On the 24th I was lucky enough to help judge the English Debate Contest for the second time. Even though I had to wake up painfully early on a Saturday, it was worth it in the end. Judging English debate can be stressful and draining, but it is also really fun. For one, it is always amazing to see Japanese students debating in English. That alone is incredible. But add to that the fact that I get to see some friends and socialize a bit, and the day is totally worth it. Not to mention the substitute holiday I’ll get to use towards my upcoming trip to Hiroshima.
This year’s topic was (paraphrased), “Should Japan allow the Japanese Self Defense Force to take part in more UN peacekeeping operations.” This would mean changing some of the rules restricting the JDF’s use of arms and allowing them to use more proactive tactics rather than purely reactive.
The teams came up with some interesting arguments. On the pro side there was:
- Japan would be able to contribute the same amount to the PKOs that other countries do. This, in turn, would raise Japan’s status a bit and help repay other countries for past support.
- This could possibly help Japan become a permanent member on the security council. (Highly unlikely.)
- Japan can help protect refugees.
- Japan can provide non-violent support, like the sharing of medical technologies or training (that cannot currently be done by the military under the current laws).
- Money. Japan doesn’t have it to spare.
- Young people to be in the military. Japan doesn’t have it to spare. A few teams linked serving on violent tours with an increased suicide rate. They basically said, “We have so few young people. We can’t risk them killing themselves.” (Though this is a very serious topic, I would like to mention that a few students referred to the soldiers who had killed themselves as having “suicided.” I then got to thinking about why we don’t say that. Then I got lost on an English train of thought and nearly missed what the student said next.)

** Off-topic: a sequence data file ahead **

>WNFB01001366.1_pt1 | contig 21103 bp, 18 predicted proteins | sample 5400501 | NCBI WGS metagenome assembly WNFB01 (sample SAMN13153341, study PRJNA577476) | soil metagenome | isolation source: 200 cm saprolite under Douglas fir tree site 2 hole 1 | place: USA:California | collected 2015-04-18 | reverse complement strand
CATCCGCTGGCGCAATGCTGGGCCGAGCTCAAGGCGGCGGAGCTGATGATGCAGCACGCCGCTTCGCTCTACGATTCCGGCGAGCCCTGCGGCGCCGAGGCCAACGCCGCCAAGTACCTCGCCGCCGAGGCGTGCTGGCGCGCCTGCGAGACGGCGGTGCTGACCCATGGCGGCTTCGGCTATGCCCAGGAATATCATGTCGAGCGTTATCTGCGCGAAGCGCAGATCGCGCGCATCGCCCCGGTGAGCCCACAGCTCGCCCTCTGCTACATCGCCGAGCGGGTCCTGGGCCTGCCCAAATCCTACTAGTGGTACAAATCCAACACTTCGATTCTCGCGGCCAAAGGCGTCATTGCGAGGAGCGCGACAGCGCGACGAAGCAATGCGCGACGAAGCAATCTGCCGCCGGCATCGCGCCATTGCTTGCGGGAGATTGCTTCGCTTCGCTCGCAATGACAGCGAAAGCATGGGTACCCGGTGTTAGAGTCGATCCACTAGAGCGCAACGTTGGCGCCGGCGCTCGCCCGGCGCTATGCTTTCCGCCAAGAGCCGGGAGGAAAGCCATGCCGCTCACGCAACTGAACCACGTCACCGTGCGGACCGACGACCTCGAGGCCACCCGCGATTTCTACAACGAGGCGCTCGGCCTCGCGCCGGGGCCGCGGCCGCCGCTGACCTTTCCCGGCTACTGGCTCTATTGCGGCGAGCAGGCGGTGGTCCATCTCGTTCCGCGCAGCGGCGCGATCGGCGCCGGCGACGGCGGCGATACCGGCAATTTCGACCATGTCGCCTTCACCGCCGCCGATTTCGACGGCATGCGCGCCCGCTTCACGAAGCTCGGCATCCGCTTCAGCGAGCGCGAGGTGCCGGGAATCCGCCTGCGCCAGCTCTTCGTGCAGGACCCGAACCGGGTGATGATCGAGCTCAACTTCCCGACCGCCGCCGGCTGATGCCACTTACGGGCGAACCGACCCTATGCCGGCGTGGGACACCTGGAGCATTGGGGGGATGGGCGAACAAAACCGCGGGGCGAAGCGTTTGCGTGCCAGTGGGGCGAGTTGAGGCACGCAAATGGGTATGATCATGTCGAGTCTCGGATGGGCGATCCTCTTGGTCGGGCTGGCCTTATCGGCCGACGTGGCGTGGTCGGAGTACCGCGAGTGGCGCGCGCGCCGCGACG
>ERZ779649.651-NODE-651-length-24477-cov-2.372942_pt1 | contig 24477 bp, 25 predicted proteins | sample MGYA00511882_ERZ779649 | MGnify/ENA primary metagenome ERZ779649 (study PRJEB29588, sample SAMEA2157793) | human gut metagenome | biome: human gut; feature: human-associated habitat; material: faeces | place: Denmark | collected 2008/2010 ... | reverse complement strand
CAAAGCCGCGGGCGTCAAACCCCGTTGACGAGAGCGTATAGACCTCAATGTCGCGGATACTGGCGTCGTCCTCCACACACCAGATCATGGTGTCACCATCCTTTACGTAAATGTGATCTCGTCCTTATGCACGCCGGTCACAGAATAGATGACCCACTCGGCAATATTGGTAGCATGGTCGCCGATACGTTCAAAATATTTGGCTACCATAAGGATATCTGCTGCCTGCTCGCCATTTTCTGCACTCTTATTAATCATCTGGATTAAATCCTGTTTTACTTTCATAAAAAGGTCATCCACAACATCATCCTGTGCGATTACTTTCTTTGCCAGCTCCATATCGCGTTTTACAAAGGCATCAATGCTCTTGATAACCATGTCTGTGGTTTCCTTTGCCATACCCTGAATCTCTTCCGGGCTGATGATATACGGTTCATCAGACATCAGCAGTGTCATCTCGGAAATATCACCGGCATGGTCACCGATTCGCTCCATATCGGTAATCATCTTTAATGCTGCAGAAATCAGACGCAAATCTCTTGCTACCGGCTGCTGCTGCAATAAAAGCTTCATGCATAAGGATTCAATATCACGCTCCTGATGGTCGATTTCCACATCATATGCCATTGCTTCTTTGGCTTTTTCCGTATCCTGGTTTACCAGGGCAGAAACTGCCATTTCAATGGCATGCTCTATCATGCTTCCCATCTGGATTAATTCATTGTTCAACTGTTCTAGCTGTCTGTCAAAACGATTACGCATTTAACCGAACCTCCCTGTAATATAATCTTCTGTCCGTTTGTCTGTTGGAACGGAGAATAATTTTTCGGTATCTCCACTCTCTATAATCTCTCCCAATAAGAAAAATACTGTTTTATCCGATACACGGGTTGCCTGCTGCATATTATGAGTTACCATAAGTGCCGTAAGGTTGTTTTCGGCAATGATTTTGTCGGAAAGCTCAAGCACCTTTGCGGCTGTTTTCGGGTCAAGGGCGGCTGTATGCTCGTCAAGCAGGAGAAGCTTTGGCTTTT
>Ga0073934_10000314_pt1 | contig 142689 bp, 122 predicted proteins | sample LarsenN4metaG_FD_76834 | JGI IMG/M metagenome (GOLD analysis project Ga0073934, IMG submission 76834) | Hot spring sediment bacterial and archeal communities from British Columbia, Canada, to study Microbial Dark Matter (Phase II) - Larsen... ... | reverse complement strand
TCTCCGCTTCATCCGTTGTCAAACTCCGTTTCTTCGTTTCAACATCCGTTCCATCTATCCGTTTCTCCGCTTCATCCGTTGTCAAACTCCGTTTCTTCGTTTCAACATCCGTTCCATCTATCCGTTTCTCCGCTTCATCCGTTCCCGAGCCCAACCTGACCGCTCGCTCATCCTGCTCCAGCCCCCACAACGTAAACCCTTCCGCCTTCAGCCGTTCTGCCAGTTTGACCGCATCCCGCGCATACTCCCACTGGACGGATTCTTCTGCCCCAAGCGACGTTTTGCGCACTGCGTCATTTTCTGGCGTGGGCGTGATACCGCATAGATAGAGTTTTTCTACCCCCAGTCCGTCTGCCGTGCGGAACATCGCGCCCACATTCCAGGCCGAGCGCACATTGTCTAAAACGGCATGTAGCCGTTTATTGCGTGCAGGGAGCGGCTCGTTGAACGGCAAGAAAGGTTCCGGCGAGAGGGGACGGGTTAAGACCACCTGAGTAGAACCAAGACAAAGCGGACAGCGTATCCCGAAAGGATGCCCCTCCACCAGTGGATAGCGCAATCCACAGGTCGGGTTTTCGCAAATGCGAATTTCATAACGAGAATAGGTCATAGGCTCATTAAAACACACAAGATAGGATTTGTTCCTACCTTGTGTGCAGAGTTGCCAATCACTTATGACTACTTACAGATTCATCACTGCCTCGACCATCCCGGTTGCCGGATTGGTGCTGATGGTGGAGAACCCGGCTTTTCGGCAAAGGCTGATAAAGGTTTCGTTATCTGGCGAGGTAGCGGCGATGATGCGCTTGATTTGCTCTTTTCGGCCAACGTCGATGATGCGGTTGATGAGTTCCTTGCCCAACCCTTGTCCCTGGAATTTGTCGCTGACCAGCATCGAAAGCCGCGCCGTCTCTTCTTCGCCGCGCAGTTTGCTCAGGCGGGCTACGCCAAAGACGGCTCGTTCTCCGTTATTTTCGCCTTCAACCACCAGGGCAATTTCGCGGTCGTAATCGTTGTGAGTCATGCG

It is an interesting and complex debate that many Japanese people feel very passionately about. (See: Japanese politicians brawl in parliament about retaining pacifism.) It is also an issue that effects some of my students. At least one of my third years wants to go into the Self Defense Force when he graduates so one of his friends told me how worried she was for him. Unfortunately, politics are not really discussed at school. I can completely understand why, but it means that students might not have a place to talk through this issue. I had a few long discussions about this with my student who won the speech contest. She also expressed a desire to have more discussions about politics at school.
Regardless, the topic was infinitely more interesting than it was last year. Last year was about rice subsidies and the TPP. I also had the honor/burden of helping to judge the finals this year. It was really stressful, but thankfully it was unanimous in the end. The team deserved their win and I hope they kick butt at the all Kyushu contest.